Where to go
One of Amsterdam’s most popular attractions – and certainly its most important art repository – the Rijksmuseum (National Museum) was founded in 1798 to house the country’s huge collection of rare art and antiquities. The museum’s impressive collection includes a million cultural artifacts dating from the 13th century to the modern day. https://www.rijksmuseum.nl/en
Dam Square is one of the most tourist-packed areas of Amsterdam, and for good reason. Its most prominent feature is the 17th-century Royal Palace (Koninklijk Palace), former home of the Dutch royal family and present-day venue for royal functions. Dam Square is also home to top tourist attractions such as the New Church (Nieuwe Kerk); Madame Tussauds wax museum; and the National Memorial Statue, which is dedicated to Dutch soldiers who lost their lives in World War II. https://en.wikipedia.org/wiki/Dam_Square
Van Gogh Museum
A must-visit for art fans and historians, the spectacular Van Gogh Museum has been one of Amsterdam’s top attractions since it opened in 1972. Dedicated to the often troubled life and extraordinary artistry of one of the country’s most-revered painters, this modern Gerrit Rietveld-designed structure is home to the world’s largest collection of Van Gogh paintings and artifacts, much of it donated by his brother, Theo, and other family members. https://www.vangoghmuseum.nl/en
Anne Frank House
On the Prinsengracht stands Anne Frank House (Anne Frank Huis). Dedicated to the all-too-short life of one of the world’s best-known Holocaust victims, this is the actual home in which Anne’s family hid for much of WWII. They were Jewish refugees from the German city of Frankfurt, and it was here that Anne wrote the diary that became an international bestseller after the war, just a few years after her death at age 15. https://www.annefrank.org/en/
Formerly the Town Hall, the Royal Palace of Amsterdam (Koninklijk Paleis van Amsterdam) serves as the King’s residence when he’s in the city. Its construction was a monumental task when started in 1648 and required the sinking of 13,659 piles to support the mammoth structure. Based upon the architecture of ancient Rome, the exterior is strictly classical https://www.paleisamsterdam.nl/en/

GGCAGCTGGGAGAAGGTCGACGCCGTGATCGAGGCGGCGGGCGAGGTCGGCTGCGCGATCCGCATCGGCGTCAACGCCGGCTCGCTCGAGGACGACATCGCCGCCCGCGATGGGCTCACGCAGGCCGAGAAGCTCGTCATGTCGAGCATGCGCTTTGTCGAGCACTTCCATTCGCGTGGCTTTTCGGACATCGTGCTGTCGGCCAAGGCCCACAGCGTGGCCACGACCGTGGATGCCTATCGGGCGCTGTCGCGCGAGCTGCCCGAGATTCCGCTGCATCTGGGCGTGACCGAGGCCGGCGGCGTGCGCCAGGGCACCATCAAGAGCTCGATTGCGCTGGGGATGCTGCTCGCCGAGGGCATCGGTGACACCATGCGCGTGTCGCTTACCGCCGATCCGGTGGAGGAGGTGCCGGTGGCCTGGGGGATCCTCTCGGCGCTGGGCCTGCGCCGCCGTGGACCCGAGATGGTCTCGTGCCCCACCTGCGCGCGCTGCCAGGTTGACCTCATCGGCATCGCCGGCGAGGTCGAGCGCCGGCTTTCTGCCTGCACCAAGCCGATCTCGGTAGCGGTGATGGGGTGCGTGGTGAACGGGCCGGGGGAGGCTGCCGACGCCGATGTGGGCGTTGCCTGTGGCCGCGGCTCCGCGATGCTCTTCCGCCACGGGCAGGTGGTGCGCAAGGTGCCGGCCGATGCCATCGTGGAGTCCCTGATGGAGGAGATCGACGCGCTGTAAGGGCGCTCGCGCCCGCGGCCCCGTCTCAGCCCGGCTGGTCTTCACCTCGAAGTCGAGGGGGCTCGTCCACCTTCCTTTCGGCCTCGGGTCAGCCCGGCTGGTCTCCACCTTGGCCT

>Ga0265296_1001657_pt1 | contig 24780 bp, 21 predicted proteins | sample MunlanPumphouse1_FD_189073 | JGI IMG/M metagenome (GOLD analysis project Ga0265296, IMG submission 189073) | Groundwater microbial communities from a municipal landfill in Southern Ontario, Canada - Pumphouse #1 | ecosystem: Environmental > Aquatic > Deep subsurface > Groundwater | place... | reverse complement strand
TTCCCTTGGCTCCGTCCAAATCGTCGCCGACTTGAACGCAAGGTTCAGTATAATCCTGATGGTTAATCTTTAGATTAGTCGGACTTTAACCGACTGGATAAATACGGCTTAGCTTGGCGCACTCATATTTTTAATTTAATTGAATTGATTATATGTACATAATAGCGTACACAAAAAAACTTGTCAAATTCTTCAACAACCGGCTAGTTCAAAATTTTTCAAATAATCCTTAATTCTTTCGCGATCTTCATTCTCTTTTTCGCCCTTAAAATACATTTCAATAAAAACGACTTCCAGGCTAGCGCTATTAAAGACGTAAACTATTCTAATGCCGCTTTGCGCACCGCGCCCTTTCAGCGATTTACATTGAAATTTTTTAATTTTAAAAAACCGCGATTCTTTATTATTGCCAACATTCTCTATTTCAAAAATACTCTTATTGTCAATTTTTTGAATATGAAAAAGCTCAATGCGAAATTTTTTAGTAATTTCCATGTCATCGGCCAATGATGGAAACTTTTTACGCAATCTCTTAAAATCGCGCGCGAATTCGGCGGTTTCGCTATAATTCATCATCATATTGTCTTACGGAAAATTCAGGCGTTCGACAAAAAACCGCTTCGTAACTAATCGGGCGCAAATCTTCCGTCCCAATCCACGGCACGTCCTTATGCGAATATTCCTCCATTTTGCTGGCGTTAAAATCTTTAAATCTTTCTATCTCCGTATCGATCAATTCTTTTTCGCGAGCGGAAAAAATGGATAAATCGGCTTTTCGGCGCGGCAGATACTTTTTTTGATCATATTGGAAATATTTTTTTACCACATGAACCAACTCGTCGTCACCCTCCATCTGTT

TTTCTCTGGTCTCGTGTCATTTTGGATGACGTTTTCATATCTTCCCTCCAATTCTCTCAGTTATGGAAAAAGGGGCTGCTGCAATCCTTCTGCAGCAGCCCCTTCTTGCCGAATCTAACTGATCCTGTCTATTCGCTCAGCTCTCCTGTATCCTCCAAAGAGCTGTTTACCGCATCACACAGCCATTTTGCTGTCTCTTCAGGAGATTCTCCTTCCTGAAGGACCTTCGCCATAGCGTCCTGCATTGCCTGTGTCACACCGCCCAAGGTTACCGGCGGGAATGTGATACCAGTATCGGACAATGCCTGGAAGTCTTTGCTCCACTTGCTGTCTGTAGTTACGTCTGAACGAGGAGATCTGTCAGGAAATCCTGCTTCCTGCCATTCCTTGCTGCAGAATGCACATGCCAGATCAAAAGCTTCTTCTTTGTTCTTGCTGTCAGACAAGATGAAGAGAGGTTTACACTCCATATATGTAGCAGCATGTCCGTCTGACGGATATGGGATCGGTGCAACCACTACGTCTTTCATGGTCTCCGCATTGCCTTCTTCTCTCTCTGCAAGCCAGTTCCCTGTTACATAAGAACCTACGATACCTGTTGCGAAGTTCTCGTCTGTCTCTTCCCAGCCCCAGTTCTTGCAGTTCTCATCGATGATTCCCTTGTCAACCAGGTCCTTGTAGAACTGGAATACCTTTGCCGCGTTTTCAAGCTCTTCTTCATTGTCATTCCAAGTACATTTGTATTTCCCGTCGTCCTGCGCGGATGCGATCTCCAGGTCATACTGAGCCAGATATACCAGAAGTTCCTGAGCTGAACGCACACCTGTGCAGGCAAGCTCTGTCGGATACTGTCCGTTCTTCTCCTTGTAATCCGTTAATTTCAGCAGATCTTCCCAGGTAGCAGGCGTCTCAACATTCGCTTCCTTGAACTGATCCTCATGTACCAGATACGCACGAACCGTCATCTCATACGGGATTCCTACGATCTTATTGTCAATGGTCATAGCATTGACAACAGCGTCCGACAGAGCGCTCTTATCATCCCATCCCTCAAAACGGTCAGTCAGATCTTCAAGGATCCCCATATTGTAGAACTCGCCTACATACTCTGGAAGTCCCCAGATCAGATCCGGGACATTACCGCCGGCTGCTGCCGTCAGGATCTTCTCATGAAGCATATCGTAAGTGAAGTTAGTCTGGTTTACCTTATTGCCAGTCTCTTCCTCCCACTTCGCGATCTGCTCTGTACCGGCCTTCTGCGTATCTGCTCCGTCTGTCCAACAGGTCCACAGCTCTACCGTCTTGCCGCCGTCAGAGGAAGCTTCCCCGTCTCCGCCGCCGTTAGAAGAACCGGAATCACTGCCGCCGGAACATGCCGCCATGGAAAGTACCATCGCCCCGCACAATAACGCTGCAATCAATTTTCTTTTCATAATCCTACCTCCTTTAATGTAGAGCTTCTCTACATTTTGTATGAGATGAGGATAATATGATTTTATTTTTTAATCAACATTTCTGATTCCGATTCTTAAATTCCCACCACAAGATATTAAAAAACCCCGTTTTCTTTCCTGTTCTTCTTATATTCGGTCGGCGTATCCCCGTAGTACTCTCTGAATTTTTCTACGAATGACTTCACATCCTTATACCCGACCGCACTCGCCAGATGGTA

The visit will help you learn how four generations of the Heineken family have launched, expanded, commercialized the top beer industry of the world. All glittering green and the free samplers are enough to make you high on a cold winter day. https://www.heineken.com/in/agegateway?returnurl=%2fheineken-experience
The largest and most visited park in Amsterdam, Vondelpark occupies 120 acres and contains no end of fun things to do. In addition to expanses of green space dotted by peaceful ponds and traversed by ample paths, the park is home to a lovely rose garden featuring more than 70 different types of the flower.
Red Light District
Nowadays, prostitution is legal in the Netherlands but not on the streets. That’s why prostitutes in Amsterdam stand up behind a window and have their own room. The name of “Red Light District” comes from the red neon lights that highlight the 300 windows where women are working. Amsterdam has three different Red Light Districts but the most famous and the most attractive is the one located inside the city center https://www.amsterdam.info/red-light-district/
What to eat
If you try one Dutch sweet treat, make it a stroopwafel. Two thin waffles stuck together with a layer of sweet syrup; these delectable delicacies are best enjoyed hot and gooey from a street market or bakery.
Raw herring may sound a little scary to the uninitiated, but every visitor to Amsterdam should give it a go. You’ll spot haringhandels (herring carts) serving up this Dutch speciality all over the city – ask for a ‘broodje haring’ to get the fish served in a small sandwich with pickles and onions
If you’re not feeling quite brave enough to try raw herring (see above), then you can still get your fishy fix from kibbeling – battered and deep fried morsels of white fish; usually cod. They’re every bit as delicious as they look, and usually served with a mayonnaisey herb sauce and lemon.
These little fluffy clouds of battery goodness are served up at restaurants and pancake houses all over Amsterdam, but nothing can beat a bag of hot, buttery poffertjes from a street market vendor.
Cheese is big business in the Netherlands, so don’t go home without visiting one of Amsterdam’s many ‘kaas’ shops or markets and tasting some Gouda, Geitenkaas or Maasdammer.
So you went out for a few drinks. You forgot to eat dinner. Those 8% Belgian beers are beginning to take their toll. What to do? The answer is in the bitterballen. Delicious, deep fried crispy meatballs traditionally served with mustard for dipping – they’re the ultimate in Dutch pub snacks